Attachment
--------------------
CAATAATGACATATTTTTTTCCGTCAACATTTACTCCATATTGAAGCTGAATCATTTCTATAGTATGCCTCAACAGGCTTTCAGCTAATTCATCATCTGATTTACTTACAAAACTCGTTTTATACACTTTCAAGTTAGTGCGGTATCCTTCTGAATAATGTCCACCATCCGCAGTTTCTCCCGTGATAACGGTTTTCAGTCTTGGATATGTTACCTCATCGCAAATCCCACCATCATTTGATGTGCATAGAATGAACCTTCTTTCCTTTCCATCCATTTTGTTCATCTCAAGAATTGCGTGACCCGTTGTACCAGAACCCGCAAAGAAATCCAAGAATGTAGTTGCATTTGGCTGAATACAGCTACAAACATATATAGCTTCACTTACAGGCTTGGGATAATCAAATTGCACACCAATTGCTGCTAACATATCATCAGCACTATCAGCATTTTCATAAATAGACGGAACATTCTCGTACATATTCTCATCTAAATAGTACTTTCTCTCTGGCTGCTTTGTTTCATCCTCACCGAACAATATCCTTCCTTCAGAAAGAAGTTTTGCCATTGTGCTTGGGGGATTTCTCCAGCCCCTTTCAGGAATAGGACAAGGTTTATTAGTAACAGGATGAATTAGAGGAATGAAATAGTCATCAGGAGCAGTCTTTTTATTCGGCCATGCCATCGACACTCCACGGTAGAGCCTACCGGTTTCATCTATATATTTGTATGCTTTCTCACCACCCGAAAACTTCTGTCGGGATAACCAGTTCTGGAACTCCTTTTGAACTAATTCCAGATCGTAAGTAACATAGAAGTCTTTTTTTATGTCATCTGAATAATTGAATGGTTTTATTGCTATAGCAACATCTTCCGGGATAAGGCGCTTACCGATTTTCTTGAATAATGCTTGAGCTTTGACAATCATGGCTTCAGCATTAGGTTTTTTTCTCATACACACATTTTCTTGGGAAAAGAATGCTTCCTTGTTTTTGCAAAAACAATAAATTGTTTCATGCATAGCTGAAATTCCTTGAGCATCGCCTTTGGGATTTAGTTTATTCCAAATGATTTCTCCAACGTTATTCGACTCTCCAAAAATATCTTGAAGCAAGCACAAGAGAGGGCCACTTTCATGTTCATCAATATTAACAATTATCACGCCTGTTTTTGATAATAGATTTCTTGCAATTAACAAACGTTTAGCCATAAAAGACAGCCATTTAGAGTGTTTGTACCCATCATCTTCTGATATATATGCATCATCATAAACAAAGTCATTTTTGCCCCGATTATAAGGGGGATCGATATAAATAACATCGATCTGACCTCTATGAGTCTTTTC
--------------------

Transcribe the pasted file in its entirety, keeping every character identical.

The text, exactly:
CAATAATGACATATTTTTTTCCGTCAACATTTACTCCATATTGAAGCTGAATCATTTCTATAGTATGCCTCAACAGGCTTTCAGCTAATTCATCATCTGATTTACTTACAAAACTCGTTTTATACACTTTCAAGTTAGTGCGGTATCCTTCTGAATAATGTCCACCATCCGCAGTTTCTCCCGTGATAACGGTTTTCAGTCTTGGATATGTTACCTCATCGCAAATCCCACCATCATTTGATGTGCATAGAATGAACCTTCTTTCCTTTCCATCCATTTTGTTCATCTCAAGAATTGCGTGACCCGTTGTACCAGAACCCGCAAAGAAATCCAAGAATGTAGTTGCATTTGGCTGAATACAGCTACAAACATATATAGCTTCACTTACAGGCTTGGGATAATCAAATTGCACACCAATTGCTGCTAACATATCATCAGCACTATCAGCATTTTCATAAATAGACGGAACATTCTCGTACATATTCTCATCTAAATAGTACTTTCTCTCTGGCTGCTTTGTTTCATCCTCACCGAACAATATCCTTCCTTCAGAAAGAAGTTTTGCCATTGTGCTTGGGGGATTTCTCCAGCCCCTTTCAGGAATAGGACAAGGTTTATTAGTAACAGGATGAATTAGAGGAATGAAATAGTCATCAGGAGCAGTCTTTTTATTCGGCCATGCCATCGACACTCCACGGTAGAGCCTACCGGTTTCATCTATATATTTGTATGCTTTCTCACCACCCGAAAACTTCTGTCGGGATAACCAGTTCTGGAACTCCTTTTGAACTAATTCCAGATCGTAAGTAACATAGAAGTCTTTTTTTATGTCATCTGAATAATTGAATGGTTTTATTGCTATAGCAACATCTTCCGGGATAAGGCGCTTACCGATTTTCTTGAATAATGCTTGAGCTTTGACAATCATGGCTTCAGCATTAGGTTTTTTTCTCATACACACATTTTCTTGGGAAAAGAATGCTTCCTTGTTTTTGCAAAAACAATAAATTGTTTCATGCATAGCTGAAATTCCTTGAGCATCGCCTTTGGGATTTAGTTTATTCCAAATGATTTCTCCAACGTTATTCGACTCTCCAAAAATATCTTGAAGCAAGCACAAGAGAGGGCCACTTTCATGTTCATCAATATTAACAATTATCACGCCTGTTTTTGATAATAGATTTCTTGCAATTAACAAACGTTTAGCCATAAAAGACAGCCATTTAGAGTGTTTGTACCCATCATCTTCTGATATATATGCATCATCATAAACAAAGTCATTTTTGCCCCGATTATAAGGGGGATCGATATAAATAACATCGATCTGACCTCTATGAGTCTTTTC